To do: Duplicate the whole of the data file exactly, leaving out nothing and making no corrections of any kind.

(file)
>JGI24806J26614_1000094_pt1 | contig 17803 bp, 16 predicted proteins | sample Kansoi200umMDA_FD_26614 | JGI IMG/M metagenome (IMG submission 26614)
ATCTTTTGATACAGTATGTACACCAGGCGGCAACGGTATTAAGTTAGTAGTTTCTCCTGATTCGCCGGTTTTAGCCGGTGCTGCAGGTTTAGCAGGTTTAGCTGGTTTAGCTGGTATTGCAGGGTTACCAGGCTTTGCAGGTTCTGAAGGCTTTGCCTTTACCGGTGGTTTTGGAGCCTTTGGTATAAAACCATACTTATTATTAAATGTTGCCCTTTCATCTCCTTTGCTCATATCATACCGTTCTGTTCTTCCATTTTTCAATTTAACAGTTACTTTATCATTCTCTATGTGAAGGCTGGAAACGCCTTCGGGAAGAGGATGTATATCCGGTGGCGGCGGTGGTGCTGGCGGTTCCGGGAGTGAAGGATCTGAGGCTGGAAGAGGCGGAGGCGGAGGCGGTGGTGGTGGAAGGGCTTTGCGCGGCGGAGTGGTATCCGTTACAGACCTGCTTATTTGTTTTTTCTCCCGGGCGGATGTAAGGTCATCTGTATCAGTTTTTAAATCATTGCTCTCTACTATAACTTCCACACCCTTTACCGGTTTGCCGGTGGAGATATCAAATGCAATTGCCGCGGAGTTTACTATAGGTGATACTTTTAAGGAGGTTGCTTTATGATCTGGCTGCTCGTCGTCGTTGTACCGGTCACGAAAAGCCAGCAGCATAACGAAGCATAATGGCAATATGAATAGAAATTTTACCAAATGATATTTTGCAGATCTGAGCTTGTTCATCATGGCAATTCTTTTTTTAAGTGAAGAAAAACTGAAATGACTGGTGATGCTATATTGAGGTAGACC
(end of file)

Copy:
>JGI24806J26614_1000094_pt1 | contig 17803 bp, 16 predicted proteins | sample Kansoi200umMDA_FD_26614 | JGI IMG/M metagenome (IMG submission 26614)
ATCTTTTGATACAGTATGTACACCAGGCGGCAACGGTATTAAGTTAGTAGTTTCTCCTGATTCGCCGGTTTTAGCCGGTGCTGCAGGTTTAGCAGGTTTAGCTGGTTTAGCTGGTATTGCAGGGTTACCAGGCTTTGCAGGTTCTGAAGGCTTTGCCTTTACCGGTGGTTTTGGAGCCTTTGGTATAAAACCATACTTATTATTAAATGTTGCCCTTTCATCTCCTTTGCTCATATCATACCGTTCTGTTCTTCCATTTTTCAATTTAACAGTTACTTTATCATTCTCTATGTGAAGGCTGGAAACGCCTTCGGGAAGAGGATGTATATCCGGTGGCGGCGGTGGTGCTGGCGGTTCCGGGAGTGAAGGATCTGAGGCTGGAAGAGGCGGAGGCGGAGGCGGTGGTGGTGGAAGGGCTTTGCGCGGCGGAGTGGTATCCGTTACAGACCTGCTTATTTGTTTTTTCTCCCGGGCGGATGTAAGGTCATCTGTATCAGTTTTTAAATCATTGCTCTCTACTATAACTTCCACACCCTTTACCGGTTTGCCGGTGGAGATATCAAATGCAATTGCCGCGGAGTTTACTATAGGTGATACTTTTAAGGAGGTTGCTTTATGATCTGGCTGCTCGTCGTCGTTGTACCGGTCACGAAAAGCCAGCAGCATAACGAAGCATAATGGCAATATGAATAGAAATTTTACCAAATGATATTTTGCAGATCTGAGCTTGTTCATCATGGCAATTCTTTTTTTAAGTGAAGAAAAACTGAAATGACTGGTGATGCTATATTGAGGTAGACC